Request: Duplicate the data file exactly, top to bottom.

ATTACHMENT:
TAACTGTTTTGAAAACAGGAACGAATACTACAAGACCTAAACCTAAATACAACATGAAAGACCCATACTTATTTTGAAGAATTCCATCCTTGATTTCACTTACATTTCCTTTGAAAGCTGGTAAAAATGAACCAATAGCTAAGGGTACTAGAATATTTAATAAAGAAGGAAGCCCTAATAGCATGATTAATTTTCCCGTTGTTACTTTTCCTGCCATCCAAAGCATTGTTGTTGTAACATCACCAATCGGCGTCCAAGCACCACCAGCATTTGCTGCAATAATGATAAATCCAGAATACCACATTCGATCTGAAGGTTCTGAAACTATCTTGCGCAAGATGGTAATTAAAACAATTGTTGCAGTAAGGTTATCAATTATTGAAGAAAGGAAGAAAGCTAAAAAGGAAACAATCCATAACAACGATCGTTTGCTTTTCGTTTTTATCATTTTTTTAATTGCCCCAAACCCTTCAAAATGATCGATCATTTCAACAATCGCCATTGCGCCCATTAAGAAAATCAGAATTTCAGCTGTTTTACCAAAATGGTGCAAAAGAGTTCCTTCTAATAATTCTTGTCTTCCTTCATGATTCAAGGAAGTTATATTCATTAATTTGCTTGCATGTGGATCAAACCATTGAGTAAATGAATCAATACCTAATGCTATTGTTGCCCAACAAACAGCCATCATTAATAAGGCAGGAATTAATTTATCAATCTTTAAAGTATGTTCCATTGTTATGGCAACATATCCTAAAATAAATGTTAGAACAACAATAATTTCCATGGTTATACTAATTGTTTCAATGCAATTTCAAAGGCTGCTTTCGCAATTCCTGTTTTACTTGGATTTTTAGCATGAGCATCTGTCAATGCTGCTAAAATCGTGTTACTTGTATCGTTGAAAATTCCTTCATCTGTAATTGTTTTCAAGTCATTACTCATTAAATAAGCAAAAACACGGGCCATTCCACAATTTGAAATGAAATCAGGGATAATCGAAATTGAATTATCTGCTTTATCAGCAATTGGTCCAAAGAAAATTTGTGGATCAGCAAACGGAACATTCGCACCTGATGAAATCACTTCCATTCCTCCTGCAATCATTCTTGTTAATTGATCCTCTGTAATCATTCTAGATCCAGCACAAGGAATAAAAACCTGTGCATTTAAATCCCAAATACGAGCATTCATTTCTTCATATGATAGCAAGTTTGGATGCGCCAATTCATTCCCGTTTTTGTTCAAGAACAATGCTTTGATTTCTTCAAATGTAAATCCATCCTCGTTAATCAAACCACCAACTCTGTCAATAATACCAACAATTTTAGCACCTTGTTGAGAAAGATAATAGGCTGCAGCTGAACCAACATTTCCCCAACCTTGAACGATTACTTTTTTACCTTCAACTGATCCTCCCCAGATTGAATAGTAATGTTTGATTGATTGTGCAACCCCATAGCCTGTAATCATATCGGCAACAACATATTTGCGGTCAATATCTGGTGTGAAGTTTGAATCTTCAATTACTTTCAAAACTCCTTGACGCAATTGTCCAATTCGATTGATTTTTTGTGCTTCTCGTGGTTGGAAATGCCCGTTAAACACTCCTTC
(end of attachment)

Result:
TAACTGTTTTGAAAACAGGAACGAATACTACAAGACCTAAACCTAAATACAACATGAAAGACCCATACTTATTTTGAAGAATTCCATCCTTGATTTCACTTACATTTCCTTTGAAAGCTGGTAAAAATGAACCAATAGCTAAGGGTACTAGAATATTTAATAAAGAAGGAAGCCCTAATAGCATGATTAATTTTCCCGTTGTTACTTTTCCTGCCATCCAAAGCATTGTTGTTGTAACATCACCAATCGGCGTCCAAGCACCACCAGCATTTGCTGCAATAATGATAAATCCAGAATACCACATTCGATCTGAAGGTTCTGAAACTATCTTGCGCAAGATGGTAATTAAAACAATTGTTGCAGTAAGGTTATCAATTATTGAAGAAAGGAAGAAAGCTAAAAAGGAAACAATCCATAACAACGATCGTTTGCTTTTCGTTTTTATCATTTTTTTAATTGCCCCAAACCCTTCAAAATGATCGATCATTTCAACAATCGCCATTGCGCCCATTAAGAAAATCAGAATTTCAGCTGTTTTACCAAAATGGTGCAAAAGAGTTCCTTCTAATAATTCTTGTCTTCCTTCATGATTCAAGGAAGTTATATTCATTAATTTGCTTGCATGTGGATCAAACCATTGAGTAAATGAATCAATACCTAATGCTATTGTTGCCCAACAAACAGCCATCATTAATAAGGCAGGAATTAATTTATCAATCTTTAAAGTATGTTCCATTGTTATGGCAACATATCCTAAAATAAATGTTAGAACAACAATAATTTCCATGGTTATACTAATTGTTTCAATGCAATTTCAAAGGCTGCTTTCGCAATTCCTGTTTTACTTGGATTTTTAGCATGAGCATCTGTCAATGCTGCTAAAATCGTGTTACTTGTATCGTTGAAAATTCCTTCATCTGTAATTGTTTTCAAGTCATTACTCATTAAATAAGCAAAAACACGGGCCATTCCACAATTTGAAATGAAATCAGGGATAATCGAAATTGAATTATCTGCTTTATCAGCAATTGGTCCAAAGAAAATTTGTGGATCAGCAAACGGAACATTCGCACCTGATGAAATCACTTCCATTCCTCCTGCAATCATTCTTGTTAATTGATCCTCTGTAATCATTCTAGATCCAGCACAAGGAATAAAAACCTGTGCATTTAAATCCCAAATACGAGCATTCATTTCTTCATATGATAGCAAGTTTGGATGCGCCAATTCATTCCCGTTTTTGTTCAAGAACAATGCTTTGATTTCTTCAAATGTAAATCCATCCTCGTTAATCAAACCACCAACTCTGTCAATAATACCAACAATTTTAGCACCTTGTTGAGAAAGATAATAGGCTGCAGCTGAACCAACATTTCCCCAACCTTGAACGATTACTTTTTTACCTTCAACTGATCCTCCCCAGATTGAATAGTAATGTTTGATTGATTGTGCAACCCCATAGCCTGTAATCATATCGGCAACAACATATTTGCGGTCAATATCTGGTGTGAAGTTTGAATCTTCAATTACTTTCAAAACTCCTTGACGCAATTGTCCAATTCGATTGATTTTTTGTGCTTCTCGTGGTTGGAAATGCCCGTTAAACACTCCTTC